Then we went through the same questions as before. I asked if they had Googled me to check the articles I’d told them I’d written. “Yes, of course,” said the translator. “Which ones?,” I asked. He was annoyed. “All of them!” “Really?,” I asked. He huffed: “We don’t need to read Western newspapers. All say the same: ‘Qaddafi a dictator, oppresses his people.’”
The next morning, one of our regular guards woke us up. “You free,” he said, pointing to me. “Just me?,” I asked. “What about my friends?” “Just you,” he said.
Blindfolded again, I was taken to a building I later learned was the courthouse, or mahkama. I waited for about three hours, then the guards returned me to the cell I’d left that morning. “What happened?,” Jim asked me. “Absolutely fucking nothing,” I fumed, and tried to go to sleep. “Tomorrow, inshallah,” they had told me—“God willing.” Inshallah. Infuckingshallah. If there was ever a word I grew to hate in prison, that was it.
The next day, I was taken again to the courthouse. After some discussion, I was handcuffed. Then, to my delight, Jim and Manu were brought in. We hugged as well as we could with the handcuffs. We were certain we would appear in front of an official, apologize, and be sent on our merry way.
I was the first to go before the prosecutor. His translator was an odd little man with a moustache and a dapper suit, whose cell phone kept ringing. “You have to face two accusations,” he told me. “One, you enter the country illegally, with no visa. Two, you report without permission from Tripoli.”
“No one at the border asked me for a visa. And I had permission from the Benghazi media center.”
“Prosecutor will review your case. You come back maybe one week.”
Jim and Manu went through the same routine, and we were all put into a paddy wagon. When it stopped, the guards motioned for the men to get out but for me to stay put. The door closed behind them, and the van drove off. This is not good at all, I thought.
Less than 100 yards farther along, the van stopped again. I got out and saw other women for the first time since our capture. This was the women’s side of the civilian prison al-Jdeida.
From the moment I was split from my comrades, I was convinced that my bad situation had only gotten worse, and every subsequent sign seemed to confirm it. None of my new fellow inmates spoke English beyond how are you and sex—the latter being the reason for a couple of the incarcerations. My Arabic was regularly strained to the breaking point. And the four other women with whom I shared a cell—we were the only inmates on the women’s side—presented themselves as staunch counterrevolutionaries. Within minutes of my arrival, I watched two of them fight over who got to be the first to kiss a photograph of Qaddafi in the newspaper.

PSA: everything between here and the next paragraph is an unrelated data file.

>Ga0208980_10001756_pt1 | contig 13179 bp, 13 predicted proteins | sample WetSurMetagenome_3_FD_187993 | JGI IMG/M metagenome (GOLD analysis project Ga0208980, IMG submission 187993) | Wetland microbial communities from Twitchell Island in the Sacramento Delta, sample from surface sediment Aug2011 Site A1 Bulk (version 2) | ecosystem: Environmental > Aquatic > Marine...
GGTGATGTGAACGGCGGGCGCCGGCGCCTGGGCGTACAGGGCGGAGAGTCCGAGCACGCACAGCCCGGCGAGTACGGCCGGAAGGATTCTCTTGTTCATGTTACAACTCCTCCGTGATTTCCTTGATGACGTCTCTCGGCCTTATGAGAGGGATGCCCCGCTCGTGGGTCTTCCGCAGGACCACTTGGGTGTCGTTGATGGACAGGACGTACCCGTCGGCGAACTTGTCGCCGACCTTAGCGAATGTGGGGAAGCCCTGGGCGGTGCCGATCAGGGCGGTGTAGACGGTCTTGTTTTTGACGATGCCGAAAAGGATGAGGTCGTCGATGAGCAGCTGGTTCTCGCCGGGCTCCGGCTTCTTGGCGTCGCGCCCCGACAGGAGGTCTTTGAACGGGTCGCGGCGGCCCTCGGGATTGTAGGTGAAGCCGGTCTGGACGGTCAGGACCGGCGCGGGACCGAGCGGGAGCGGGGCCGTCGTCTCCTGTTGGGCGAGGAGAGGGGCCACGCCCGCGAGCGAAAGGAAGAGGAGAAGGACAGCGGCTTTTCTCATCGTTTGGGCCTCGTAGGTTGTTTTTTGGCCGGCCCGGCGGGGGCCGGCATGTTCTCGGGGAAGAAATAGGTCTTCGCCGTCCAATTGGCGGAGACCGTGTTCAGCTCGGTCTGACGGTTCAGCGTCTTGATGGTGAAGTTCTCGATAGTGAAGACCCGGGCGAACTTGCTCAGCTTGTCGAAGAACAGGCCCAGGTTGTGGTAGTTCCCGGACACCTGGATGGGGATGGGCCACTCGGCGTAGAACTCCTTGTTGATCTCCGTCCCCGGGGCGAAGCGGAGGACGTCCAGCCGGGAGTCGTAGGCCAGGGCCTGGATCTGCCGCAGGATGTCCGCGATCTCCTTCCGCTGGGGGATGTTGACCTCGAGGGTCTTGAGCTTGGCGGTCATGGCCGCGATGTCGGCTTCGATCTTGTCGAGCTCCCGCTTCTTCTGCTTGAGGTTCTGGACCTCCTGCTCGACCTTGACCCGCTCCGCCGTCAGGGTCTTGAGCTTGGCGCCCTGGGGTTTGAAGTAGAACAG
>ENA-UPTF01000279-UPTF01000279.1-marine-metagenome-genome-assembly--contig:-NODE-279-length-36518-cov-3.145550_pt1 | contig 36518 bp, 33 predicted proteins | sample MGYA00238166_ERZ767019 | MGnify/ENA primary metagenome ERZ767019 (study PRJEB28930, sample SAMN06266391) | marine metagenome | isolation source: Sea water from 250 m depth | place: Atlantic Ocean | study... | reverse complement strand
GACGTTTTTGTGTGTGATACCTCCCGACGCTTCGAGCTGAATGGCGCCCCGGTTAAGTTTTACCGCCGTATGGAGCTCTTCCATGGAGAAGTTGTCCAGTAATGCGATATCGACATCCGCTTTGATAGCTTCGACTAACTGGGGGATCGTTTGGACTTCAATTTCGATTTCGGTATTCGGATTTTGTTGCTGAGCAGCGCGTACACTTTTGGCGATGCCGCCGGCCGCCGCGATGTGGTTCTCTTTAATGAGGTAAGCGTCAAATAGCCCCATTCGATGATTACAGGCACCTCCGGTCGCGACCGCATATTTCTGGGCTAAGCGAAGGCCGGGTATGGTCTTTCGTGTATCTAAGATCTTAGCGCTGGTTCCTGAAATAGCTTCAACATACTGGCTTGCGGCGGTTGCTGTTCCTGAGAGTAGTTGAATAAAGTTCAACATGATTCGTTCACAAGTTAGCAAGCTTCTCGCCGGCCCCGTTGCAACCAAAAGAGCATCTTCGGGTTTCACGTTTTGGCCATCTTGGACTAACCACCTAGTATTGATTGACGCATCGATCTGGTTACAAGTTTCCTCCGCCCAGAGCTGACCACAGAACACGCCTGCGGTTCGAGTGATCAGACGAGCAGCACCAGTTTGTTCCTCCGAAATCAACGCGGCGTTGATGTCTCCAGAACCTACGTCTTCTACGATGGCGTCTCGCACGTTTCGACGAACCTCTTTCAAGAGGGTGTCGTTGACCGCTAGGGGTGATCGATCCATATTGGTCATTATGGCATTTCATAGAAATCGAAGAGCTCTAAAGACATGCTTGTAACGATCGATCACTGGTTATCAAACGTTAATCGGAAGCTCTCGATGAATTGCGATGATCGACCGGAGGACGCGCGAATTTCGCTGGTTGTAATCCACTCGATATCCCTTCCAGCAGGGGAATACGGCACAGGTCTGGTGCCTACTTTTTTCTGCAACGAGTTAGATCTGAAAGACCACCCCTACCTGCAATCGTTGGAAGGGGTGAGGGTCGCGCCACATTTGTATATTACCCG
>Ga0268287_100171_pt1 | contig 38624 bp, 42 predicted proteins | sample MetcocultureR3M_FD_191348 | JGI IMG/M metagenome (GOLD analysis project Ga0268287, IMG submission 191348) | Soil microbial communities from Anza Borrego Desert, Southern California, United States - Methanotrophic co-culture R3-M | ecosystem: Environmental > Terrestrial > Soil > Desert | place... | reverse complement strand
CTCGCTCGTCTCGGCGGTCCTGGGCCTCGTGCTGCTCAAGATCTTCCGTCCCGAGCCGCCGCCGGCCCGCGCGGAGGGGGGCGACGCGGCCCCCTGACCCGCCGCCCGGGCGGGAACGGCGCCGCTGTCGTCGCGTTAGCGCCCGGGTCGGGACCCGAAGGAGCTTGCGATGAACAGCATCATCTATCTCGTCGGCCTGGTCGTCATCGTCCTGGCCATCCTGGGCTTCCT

There was H., who’d been raped by her boyfriend. Her brother, a cop, had wanted to kill her to uphold the family’s honor, but cooler heads prevailed and she wound up here instead. She told us she was pregnant, even though she’d gotten her period soon after arriving. “My baby is dead,” she said, looking at me with eyes full of fear. “She’s crazy,” said M., a Nigerian serving time for an immigration violation. “There is no baby.”
B. was a mother of two, imprisoned for something I couldn’t understand, and she took a shine to me. “You’re my friend, and I’m your friend,” she said once, kissing me fiercely on the cheek. R., by contrast, seemed to be a troublemaker. She was the one who knew the word for sex, which she, too, was in for. She told me she had said no to the boy in question—who was locked up on the other side of the prison—but I was skeptical.
Within days of arriving at al-Jdeida, I got what I’d been dreaming of since the day we were captured: my first phone call to the outside world. A short, bespectacled man with gray hair, who spoke excellent English and was obviously paid to hover, delivered a new-looking cell phone to me, and I dialed my parents’ number, the same number they’d had my whole life. They weren’t home, but luckily their outgoing message included my mother’s cell-phone number.
“Hi, Mom. It’s me.” Tears came to my eyes as I assured her I was fine, and she told me she and my dad were at that moment in The Atlantic’s Washington, D.C., office, where they had earlier met with the magazine’s owner, David Bradley. They had been on the Today show that morning to talk about my predicament.
I was stunned. Jim and I had assumed that because we were freelancers, our publishers would do some research, publish the story, and call for our release. But we had no idea how quickly and thoroughly this had become a media affair. I learned of Facebook pages and interviews on TV and NPR.
I told my parents that Jim and Manu had also been fine the last time I’d seen them, and then they asked about Anton.
“Anton … I don’t know. He wasn’t captured with us.” I concentrated on the truth of this statement, and thought again of his family, waiting for the phone call that mine had just received, a phone call they’d never get.
Having been able to reassure my parents that I was all right, I never again felt as guilty and worried as I had in the first couple of weeks. From then on, it was just a question of time. A day or two later, I went before the prosecutor again, and he sentenced me to another 15 days.
On one of those days, I received a visitor. “My name is Mr. Shebani,” said a small man in a shiny, dark-silk suit. “I am a friend of the engineer Saadi Qaddafi”—the third son of the Leader himself. “He has taken a special interest in your case.” Mr. Shebani had a list with our four names on it, and I told him just what I had told my parents: Jim and Manu were on the men’s side of al-Jdeida, and I had not seen Anton since April 5.